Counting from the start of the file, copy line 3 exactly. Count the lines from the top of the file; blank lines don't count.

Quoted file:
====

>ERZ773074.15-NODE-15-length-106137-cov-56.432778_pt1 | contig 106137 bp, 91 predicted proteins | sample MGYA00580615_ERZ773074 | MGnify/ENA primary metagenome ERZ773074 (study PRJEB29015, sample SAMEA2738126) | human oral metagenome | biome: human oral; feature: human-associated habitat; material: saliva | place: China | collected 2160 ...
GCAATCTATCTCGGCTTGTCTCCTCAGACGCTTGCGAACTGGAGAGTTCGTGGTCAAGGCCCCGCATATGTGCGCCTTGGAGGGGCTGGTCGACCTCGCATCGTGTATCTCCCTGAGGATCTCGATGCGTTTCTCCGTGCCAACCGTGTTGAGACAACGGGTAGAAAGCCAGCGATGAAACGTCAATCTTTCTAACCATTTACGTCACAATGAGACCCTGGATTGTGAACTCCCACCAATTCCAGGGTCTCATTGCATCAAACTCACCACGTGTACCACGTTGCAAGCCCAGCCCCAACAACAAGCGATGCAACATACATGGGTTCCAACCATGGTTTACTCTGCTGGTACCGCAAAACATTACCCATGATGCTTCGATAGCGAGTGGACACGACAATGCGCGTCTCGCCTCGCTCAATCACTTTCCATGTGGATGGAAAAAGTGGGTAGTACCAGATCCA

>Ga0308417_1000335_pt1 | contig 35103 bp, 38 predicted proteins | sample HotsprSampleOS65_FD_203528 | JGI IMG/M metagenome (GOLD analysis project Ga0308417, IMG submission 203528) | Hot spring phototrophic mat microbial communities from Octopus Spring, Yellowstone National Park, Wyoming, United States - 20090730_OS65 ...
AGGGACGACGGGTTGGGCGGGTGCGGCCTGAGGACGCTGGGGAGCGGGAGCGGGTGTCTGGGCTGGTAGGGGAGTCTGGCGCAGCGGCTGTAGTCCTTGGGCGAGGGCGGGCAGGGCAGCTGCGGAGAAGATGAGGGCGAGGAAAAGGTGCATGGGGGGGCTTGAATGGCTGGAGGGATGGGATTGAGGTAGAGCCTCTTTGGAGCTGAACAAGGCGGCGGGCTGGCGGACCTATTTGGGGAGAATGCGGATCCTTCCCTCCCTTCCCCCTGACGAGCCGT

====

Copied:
>Ga0308417_1000335_pt1 | contig 35103 bp, 38 predicted proteins | sample HotsprSampleOS65_FD_203528 | JGI IMG/M metagenome (GOLD analysis project Ga0308417, IMG submission 203528) | Hot spring phototrophic mat microbial communities from Octopus Spring, Yellowstone National Park, Wyoming, United States - 20090730_OS65 ...